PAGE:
VOLUNTEERS and staff at Solihull’s Marie Curie Hospice have been looking back to when the now-King Charles officially opened the hospice.
After years of planning, building and organising the Marsh Lane site welcomed the then-Prince of Wales in his role as patron to the charity in June 2013.
He visited the day service centre and met in-patients privately and spent time touring the grounds of the hospice and met volunteer gardeners and staff.
Some of those he spent time with and spoke to have told of his warm and kindness towards the patients, staff, volunteers and when he raised a smile in the gardens.
Nikki Reed, a consultant in palliative care at the hospice, said: “Prince Charles, as he was then, was very kind and considerate throughout the whole visit. He took the time to speak with many of us and showed genuine interest in all that we do.
“I especially remember being in a room with one of our patients who was waiting to meet him.
“Despite being told that there would be no need for her to try and stand for the Prince when he entered the room, she dutifully tried and stumbled a little.
“Both myself and the nurse present in the room were by her side and able to lower her comfortably back into her chair.
“When I looked up Prince Charles had made his way across the room and was holding her hand and he said ‘No madam, please don’t stand for me, I am honoured to stand before you’.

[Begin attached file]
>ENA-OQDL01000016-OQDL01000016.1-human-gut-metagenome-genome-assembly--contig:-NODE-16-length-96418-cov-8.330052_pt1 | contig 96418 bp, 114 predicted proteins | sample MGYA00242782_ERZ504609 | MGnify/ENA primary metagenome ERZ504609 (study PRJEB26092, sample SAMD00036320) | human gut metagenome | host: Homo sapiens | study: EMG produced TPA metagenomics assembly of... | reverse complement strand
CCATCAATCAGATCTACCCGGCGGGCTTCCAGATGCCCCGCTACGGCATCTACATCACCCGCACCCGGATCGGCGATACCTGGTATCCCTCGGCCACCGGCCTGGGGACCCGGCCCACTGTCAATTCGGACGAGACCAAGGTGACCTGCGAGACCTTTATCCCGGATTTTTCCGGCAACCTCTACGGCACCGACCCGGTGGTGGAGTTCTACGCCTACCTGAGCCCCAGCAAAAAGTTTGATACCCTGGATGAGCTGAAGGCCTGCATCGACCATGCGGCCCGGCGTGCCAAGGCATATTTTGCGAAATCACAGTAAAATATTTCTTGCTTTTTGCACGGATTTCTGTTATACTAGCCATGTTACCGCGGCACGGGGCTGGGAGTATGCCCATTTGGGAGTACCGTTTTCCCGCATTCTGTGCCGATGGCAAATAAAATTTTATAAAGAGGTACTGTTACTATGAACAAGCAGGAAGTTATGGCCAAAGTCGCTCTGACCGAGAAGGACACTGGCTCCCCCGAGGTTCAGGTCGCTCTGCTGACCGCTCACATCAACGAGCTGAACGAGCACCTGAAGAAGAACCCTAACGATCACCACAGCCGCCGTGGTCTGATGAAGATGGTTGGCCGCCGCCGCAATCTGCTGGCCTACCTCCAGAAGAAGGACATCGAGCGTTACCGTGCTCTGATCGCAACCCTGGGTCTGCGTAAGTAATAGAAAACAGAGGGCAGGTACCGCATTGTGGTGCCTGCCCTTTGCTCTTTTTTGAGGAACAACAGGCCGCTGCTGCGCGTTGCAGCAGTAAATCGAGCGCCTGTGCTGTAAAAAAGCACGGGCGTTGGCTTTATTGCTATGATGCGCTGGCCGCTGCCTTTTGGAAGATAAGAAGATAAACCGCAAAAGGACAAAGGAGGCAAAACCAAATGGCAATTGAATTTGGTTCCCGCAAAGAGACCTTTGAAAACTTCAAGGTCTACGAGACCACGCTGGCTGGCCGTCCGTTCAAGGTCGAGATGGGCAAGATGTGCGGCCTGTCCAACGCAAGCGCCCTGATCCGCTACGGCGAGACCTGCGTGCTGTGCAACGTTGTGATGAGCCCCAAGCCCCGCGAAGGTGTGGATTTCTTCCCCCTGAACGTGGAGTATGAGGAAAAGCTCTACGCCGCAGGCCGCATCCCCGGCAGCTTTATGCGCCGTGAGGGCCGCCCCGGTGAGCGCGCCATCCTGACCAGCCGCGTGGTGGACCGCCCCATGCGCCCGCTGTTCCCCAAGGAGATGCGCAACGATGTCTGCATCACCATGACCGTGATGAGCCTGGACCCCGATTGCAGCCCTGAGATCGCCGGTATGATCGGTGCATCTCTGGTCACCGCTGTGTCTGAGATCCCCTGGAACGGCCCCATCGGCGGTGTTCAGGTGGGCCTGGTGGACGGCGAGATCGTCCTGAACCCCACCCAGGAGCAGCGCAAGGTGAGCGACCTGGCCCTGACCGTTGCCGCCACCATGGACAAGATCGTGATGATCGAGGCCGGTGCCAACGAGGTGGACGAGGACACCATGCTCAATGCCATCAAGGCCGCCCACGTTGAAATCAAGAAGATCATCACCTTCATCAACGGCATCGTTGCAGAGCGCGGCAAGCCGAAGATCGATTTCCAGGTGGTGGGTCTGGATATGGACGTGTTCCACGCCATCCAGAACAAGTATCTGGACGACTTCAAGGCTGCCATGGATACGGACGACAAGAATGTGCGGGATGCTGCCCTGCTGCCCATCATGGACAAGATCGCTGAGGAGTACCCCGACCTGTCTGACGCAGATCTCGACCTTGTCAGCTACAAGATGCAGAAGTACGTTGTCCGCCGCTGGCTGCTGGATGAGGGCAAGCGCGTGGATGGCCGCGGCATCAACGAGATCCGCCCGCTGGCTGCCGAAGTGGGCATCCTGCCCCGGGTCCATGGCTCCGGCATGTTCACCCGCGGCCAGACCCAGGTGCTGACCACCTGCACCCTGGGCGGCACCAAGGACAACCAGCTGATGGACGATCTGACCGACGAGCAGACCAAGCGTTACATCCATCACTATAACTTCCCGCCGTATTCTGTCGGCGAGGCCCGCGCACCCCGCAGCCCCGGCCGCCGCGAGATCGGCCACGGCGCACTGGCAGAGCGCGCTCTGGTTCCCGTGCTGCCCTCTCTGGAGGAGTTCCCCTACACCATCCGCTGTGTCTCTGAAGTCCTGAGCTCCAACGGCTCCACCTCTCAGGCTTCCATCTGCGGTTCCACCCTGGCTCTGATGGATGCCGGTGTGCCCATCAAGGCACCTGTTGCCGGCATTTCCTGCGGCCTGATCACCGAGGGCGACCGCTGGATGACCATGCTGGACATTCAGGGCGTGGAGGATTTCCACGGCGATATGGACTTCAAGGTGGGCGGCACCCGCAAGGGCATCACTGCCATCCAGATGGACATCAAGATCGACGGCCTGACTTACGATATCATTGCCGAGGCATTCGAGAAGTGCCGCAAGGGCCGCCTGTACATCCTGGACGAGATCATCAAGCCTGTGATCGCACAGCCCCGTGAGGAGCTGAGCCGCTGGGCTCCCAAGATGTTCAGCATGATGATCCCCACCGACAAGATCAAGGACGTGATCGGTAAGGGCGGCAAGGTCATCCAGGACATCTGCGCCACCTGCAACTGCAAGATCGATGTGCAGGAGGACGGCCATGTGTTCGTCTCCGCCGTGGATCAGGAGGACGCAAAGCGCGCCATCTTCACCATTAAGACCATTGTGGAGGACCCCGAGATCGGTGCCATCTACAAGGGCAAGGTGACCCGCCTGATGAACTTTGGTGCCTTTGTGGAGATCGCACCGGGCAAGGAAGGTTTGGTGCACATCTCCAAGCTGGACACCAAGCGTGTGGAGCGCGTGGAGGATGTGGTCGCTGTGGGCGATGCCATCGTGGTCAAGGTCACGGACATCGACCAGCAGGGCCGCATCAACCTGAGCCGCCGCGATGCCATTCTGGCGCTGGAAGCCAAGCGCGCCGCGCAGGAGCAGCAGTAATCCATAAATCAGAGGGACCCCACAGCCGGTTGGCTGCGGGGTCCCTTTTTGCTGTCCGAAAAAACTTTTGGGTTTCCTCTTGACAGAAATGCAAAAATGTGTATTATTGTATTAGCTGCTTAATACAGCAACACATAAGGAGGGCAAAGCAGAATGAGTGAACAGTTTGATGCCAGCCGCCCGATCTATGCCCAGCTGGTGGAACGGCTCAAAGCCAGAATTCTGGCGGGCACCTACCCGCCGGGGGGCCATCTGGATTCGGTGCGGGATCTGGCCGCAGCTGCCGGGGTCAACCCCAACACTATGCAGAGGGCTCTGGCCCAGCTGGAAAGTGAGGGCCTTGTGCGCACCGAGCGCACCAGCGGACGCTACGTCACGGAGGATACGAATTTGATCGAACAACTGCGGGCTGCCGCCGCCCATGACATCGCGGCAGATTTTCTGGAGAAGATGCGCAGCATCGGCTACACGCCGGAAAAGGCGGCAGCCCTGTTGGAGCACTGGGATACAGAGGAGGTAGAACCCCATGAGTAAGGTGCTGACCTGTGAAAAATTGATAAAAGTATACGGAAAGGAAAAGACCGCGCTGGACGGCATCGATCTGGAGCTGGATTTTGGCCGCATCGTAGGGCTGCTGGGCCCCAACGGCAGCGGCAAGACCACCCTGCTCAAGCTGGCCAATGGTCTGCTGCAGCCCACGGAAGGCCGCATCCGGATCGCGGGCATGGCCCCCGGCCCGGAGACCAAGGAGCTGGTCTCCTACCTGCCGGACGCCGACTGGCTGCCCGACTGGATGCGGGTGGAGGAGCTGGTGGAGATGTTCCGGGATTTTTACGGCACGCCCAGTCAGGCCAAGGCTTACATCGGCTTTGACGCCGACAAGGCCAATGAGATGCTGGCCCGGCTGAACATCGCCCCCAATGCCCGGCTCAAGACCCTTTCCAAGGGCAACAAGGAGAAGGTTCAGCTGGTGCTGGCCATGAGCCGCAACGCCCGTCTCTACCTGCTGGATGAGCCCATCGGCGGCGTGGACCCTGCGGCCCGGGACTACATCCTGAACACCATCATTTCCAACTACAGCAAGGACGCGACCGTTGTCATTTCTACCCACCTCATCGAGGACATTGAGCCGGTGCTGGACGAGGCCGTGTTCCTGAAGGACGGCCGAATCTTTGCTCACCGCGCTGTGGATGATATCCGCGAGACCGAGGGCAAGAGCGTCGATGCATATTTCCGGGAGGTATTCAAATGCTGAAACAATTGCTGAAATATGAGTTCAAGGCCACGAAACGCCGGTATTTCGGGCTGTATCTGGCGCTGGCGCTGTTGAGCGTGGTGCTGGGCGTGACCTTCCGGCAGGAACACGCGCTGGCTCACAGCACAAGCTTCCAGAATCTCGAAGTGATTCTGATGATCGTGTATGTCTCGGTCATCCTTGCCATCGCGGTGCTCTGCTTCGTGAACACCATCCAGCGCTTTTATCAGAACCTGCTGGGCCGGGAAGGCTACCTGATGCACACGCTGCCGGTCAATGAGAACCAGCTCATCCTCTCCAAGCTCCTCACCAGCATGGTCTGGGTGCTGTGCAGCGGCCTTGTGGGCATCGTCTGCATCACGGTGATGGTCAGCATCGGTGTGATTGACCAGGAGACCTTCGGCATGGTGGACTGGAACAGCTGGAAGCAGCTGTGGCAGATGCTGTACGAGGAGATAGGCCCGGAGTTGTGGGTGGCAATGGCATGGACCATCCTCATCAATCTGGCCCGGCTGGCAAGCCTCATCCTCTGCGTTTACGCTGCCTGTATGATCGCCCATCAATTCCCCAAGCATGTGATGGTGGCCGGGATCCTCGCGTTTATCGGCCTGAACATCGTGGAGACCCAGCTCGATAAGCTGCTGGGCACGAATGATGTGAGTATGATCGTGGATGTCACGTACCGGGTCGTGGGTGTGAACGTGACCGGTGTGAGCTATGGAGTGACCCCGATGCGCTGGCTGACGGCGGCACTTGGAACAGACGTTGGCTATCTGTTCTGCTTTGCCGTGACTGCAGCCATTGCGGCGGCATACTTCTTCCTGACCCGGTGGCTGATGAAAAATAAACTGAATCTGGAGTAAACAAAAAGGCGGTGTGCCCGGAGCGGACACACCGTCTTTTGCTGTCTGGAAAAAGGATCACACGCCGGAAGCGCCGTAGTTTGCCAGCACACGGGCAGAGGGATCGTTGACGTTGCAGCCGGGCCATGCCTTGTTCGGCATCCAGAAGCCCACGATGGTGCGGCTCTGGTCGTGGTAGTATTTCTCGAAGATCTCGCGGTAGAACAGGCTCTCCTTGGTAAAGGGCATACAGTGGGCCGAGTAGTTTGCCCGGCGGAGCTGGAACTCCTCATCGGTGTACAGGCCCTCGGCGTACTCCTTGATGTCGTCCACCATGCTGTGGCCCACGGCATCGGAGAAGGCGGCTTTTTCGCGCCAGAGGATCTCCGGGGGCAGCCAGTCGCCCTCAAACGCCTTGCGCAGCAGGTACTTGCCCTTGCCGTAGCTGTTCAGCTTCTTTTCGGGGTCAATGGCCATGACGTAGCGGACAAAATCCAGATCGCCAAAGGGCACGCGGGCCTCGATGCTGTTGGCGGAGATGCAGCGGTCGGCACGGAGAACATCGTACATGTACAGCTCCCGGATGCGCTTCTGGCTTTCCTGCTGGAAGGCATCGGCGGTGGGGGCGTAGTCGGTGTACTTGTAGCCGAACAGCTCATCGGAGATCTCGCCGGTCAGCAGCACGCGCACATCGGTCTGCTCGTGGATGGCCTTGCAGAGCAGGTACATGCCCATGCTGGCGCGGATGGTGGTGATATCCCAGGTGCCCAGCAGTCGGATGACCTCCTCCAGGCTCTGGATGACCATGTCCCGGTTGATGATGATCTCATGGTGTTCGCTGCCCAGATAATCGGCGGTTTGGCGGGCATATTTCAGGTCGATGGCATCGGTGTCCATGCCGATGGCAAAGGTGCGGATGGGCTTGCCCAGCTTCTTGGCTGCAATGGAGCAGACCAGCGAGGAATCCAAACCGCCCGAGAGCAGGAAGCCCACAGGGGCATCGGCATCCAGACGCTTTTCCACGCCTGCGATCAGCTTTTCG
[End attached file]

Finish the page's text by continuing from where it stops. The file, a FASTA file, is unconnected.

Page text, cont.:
“He then spent some considerable time talking to both the patient and her family.”
Jane Murray, the bereavement services manager, said he was genuinely interested in people’s roles at the hospice.
She added: “I have a vivid memory of him in our day hospice garden where patients at the time had a vegetable plot and a couple of our volunteer gardeners were introduced to him.
“One of them asked him if he would like to plant a thistle plant, he quickly took the spade placed his foot ready to dig then laughed and said ‘I’ve just spent the last week digging these up at Highgrove’.”
Barbara Barker, a volunteer in the gardening team, said: “I was in our day hospice, and we were working on a horticulture therapy session.
“The then-Prince came over to see what we were doing and showed a great interest in our project.
“It was an honour to meet him and the patient I was working with was so excited, that is something that will stay in my mind. The visit created huge excitement in our new Hospice.”
David Rice, the facilities manager, added: “The most striking thing for me on the day was when he entered the ward area to meet the clinical, catering and cleaning teams, stopping to speak to each group as he walked through with kind and affectionate words.
“He went on to meet our patients, taking the time to sit on their beds and hold their hands as he spoke to them.
“He spent quality time with each of them, not merely popping his head around the door. It was clear that he was overrunning the military, minute-by-minute schedule set by his assistants but he continued, undeterred, until he had finished meeting with the patients.”